Conducting a show like this is a demanding task requiring skills beyond those normally expected of a conductor, but John Mauceri brings a wealth of experience to the role. He addressed the audience on several occasions, helping to set the scene and contibuting to the overall atmosphere with his relaxed manner, gentle humour and encouragement of participation. Mauceri introduced one particular instrument the Theremin, asking the Lydia Kavina to demonstrate how the distance of her hands from the two antennae controlled the pitch and volume of the sound - particularly suitable for otherworldly sounds such as in "Mars Attacks!". The Theremin is a difficult instrument to play accurately and Kavina is one of the world's most experienced players. There is a photo of her demonstrating the instrument in our article about Electronic Music. Technically the conductor had to synchronise sometimes to film segments, using earphones (presumably with a click track) and graphics on the screen in front of him, and sometimes he conducted the music in a pure way with a freer tempo. John Mauceri even played the role of Santa Claus (complete with hat) to Danny Elfman's Oogie Boogie for the encore.
The music itself consisted of new film suites arranged by Elfman, piecing together memorable tracks and sections of the film scores into extended segments conveying key moments from the films. The first half of the concert included music from Elfman's first two Tim Burton films "Pee-Wee's Big Adventure" and "Beetlejuice", the latter introducing the Maida Vale Singers singing "Day-O" the Jamaican Banana Boat Song sung by Harry Belafonte on the original soundtrack. The first half of the concert ended with a continuous sequence of tracks from "Batman" and "Batman Returns", the films which firmly established director and composer in Hollywood's A-List. The "Descent into Mystery" segence, which never fails to raise hairs on the back of the neck, was a particular highlight and synchronised to picture.
The second half started off with the bombastic music for "Planet of the Apes". The conductor's earphones suggested that the unusual percussion instruments had been previously recorded to be synchronised by the orchestra. The second half featured two of Tim Burton's animated features, "Corpse Bride" and 2012's "Frankenweenie" which brought back the theremin and another synchronised film sequence. The concert so far was great by any standards but the show ended with a magnificent climax. After the familiar dreamy music of "Edward Scissorhands" (complete with the busy haircutting scene with leader Charles Mutter playing the violin solos) Danny Elfman himself took the stage to sing several of Jack Skellington's songs from "The Nightmare Before Christmas". Elfman voiced the stop-motion character in the original film, and on-stage he clearly inhabited the character with lots of body movements and facial expressions. When he sang "What's This?" synchronised to the film, it was almost as though they had used motion capture to animate Jack.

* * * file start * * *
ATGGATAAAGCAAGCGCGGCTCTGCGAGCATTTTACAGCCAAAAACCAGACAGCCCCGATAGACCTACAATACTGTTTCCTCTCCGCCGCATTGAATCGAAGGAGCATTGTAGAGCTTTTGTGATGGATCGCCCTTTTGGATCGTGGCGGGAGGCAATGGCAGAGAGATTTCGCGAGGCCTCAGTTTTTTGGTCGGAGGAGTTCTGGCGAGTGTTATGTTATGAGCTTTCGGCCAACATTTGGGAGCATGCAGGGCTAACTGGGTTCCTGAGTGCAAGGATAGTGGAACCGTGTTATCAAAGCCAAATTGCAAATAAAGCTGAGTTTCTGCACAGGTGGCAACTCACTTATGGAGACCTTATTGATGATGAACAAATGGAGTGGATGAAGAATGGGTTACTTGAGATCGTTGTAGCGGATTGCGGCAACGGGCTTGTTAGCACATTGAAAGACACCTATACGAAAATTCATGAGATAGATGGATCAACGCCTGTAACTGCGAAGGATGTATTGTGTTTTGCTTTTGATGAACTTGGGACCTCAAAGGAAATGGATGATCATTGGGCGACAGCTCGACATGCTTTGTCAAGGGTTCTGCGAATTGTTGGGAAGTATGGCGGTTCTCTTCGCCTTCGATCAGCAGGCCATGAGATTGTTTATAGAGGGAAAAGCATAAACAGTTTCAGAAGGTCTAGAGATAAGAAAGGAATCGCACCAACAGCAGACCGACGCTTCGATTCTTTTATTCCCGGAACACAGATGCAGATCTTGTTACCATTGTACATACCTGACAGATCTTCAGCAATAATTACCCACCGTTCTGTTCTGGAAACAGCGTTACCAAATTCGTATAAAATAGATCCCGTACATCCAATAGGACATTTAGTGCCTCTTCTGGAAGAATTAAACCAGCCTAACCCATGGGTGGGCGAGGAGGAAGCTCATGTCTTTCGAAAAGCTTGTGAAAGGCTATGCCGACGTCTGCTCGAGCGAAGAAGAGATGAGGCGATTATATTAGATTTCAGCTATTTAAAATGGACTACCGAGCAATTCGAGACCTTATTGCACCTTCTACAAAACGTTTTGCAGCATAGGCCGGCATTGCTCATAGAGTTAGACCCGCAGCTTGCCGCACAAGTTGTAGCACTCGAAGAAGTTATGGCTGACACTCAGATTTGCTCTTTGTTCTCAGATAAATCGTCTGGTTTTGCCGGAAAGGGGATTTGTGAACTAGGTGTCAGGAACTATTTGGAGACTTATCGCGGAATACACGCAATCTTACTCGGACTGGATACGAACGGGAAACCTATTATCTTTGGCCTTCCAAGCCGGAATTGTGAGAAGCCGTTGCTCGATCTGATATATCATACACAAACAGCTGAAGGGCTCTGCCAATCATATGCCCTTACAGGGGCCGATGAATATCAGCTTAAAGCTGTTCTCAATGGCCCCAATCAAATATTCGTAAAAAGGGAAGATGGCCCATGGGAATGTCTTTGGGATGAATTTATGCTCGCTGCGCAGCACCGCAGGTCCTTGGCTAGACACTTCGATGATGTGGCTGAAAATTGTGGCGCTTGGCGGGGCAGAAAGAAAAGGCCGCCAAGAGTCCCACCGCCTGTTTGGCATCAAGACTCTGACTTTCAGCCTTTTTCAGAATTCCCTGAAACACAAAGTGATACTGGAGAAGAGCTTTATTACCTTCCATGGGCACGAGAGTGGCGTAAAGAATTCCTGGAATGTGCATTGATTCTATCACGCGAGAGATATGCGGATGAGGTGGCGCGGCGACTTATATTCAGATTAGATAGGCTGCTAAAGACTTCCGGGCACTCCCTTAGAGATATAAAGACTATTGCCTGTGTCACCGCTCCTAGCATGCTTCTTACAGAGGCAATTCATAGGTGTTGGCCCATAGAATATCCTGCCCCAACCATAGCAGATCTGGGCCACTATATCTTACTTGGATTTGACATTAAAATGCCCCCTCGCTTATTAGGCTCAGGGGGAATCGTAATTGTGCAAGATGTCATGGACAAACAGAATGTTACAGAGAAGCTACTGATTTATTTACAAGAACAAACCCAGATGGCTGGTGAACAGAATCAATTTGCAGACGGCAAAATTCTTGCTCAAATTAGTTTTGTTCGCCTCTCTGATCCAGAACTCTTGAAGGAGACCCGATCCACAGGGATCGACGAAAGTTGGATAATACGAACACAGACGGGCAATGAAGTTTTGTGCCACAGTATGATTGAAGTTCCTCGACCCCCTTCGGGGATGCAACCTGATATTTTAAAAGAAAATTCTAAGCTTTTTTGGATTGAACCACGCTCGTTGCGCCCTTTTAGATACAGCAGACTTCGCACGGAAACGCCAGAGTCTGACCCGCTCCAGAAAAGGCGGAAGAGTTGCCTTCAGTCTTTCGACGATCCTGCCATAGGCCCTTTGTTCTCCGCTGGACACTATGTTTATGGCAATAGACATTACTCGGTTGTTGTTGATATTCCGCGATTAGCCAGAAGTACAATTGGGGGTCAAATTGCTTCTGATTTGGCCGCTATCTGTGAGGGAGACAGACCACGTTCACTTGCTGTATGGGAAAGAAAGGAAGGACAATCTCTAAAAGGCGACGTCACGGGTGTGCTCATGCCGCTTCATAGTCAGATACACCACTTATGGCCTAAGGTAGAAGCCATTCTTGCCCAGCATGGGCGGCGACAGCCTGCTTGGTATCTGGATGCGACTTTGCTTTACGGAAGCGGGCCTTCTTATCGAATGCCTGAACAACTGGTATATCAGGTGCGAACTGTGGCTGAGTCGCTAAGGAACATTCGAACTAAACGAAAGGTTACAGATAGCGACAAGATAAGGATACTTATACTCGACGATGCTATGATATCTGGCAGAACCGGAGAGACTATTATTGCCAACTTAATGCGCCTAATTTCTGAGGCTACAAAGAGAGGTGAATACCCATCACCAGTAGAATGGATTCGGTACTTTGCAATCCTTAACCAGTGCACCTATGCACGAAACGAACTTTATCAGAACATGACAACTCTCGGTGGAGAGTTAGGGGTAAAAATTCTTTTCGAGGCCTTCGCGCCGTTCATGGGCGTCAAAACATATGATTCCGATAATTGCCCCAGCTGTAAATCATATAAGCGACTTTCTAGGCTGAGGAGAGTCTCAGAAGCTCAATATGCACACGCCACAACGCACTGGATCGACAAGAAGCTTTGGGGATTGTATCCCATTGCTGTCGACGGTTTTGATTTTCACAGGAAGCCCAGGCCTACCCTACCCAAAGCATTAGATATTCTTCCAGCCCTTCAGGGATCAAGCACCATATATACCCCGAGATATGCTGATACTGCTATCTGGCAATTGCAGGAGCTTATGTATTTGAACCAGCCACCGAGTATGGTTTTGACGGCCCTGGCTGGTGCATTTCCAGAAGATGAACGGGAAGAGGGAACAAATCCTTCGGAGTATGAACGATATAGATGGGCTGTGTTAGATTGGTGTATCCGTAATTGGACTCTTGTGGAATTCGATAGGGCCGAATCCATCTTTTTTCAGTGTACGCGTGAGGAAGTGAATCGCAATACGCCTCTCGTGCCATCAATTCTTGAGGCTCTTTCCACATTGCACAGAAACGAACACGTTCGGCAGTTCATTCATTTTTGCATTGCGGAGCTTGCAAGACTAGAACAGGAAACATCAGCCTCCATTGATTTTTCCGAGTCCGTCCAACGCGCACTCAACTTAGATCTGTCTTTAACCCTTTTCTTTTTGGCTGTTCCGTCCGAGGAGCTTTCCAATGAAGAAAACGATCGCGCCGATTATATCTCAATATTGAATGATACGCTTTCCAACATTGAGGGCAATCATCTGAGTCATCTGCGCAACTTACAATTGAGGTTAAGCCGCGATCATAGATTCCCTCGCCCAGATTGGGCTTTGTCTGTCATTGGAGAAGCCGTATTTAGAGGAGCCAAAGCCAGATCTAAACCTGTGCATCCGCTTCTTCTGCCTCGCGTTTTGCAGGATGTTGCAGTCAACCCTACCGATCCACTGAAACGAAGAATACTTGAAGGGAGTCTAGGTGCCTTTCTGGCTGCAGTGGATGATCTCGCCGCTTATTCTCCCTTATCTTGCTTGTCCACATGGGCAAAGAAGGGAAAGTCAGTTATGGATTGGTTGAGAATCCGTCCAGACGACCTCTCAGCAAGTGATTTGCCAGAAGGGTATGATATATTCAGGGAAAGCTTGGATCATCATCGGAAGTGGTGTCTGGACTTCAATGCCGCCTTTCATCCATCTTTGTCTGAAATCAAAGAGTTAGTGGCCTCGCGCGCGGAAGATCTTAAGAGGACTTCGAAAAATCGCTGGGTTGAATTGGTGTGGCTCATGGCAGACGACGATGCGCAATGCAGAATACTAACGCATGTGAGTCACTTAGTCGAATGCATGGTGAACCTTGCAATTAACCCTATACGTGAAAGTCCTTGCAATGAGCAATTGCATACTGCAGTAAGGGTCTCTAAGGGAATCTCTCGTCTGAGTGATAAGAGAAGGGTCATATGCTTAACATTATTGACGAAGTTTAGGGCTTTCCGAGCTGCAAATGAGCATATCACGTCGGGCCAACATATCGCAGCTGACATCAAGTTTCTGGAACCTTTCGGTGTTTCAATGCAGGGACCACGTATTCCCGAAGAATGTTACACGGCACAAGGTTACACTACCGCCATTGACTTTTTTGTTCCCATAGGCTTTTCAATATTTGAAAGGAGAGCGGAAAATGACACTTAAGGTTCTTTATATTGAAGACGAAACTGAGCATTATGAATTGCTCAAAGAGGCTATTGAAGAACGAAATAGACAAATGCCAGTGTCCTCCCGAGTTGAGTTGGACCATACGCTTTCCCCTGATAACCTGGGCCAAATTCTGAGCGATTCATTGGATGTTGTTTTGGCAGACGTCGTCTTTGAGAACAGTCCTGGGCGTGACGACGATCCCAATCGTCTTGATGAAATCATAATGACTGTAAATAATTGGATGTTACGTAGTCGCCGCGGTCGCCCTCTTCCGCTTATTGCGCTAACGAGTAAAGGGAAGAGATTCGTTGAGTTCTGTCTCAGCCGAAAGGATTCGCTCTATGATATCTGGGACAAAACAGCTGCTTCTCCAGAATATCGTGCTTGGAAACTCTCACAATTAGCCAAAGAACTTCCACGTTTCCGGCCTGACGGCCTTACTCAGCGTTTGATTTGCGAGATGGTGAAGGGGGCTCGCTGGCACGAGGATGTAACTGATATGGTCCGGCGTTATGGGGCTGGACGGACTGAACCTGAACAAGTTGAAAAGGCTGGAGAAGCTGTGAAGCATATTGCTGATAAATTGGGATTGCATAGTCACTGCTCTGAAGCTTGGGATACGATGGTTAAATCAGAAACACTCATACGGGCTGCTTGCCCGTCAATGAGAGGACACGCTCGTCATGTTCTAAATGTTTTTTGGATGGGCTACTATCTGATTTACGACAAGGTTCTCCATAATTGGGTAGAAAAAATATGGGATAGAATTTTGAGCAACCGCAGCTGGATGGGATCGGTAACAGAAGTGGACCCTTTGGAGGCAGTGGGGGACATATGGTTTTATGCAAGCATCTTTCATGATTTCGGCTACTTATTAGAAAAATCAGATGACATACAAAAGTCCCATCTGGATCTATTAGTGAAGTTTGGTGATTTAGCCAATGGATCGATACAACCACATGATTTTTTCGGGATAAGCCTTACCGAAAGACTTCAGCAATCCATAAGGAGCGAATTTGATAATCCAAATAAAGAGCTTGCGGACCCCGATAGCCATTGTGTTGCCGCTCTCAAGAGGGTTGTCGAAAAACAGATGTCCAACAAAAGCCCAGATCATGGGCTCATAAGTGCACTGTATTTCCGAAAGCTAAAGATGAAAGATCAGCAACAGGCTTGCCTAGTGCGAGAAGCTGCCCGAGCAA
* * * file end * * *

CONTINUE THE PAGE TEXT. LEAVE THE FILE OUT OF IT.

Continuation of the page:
After a standing ovation, Elfman left the stage to be replaced by the Boy Soprano Harry Jackson who sang "Alice". Burton's film version of "Alice in Wonderland" used a purely instrumental soundtrack but Elfman included a choral version of the title song on the soundtrack album. Harry Jackson seemed completely undaunted by the situation singing an extended version of "Alice" to round off the concert on a high. Danny Elfman then returned for a single encore, bringing the house down with the Oogie Boogie song from "Tim Burton's The Nightmare Before Christmas". This is one of the most memorable concerts of film music you will find. It comes very highly recommended if you get the chance to see it!
The programme listed music from the following films:
Note: "Edward Scissorhands" and "The Nightmare Before Christmas" were swapped in presentation: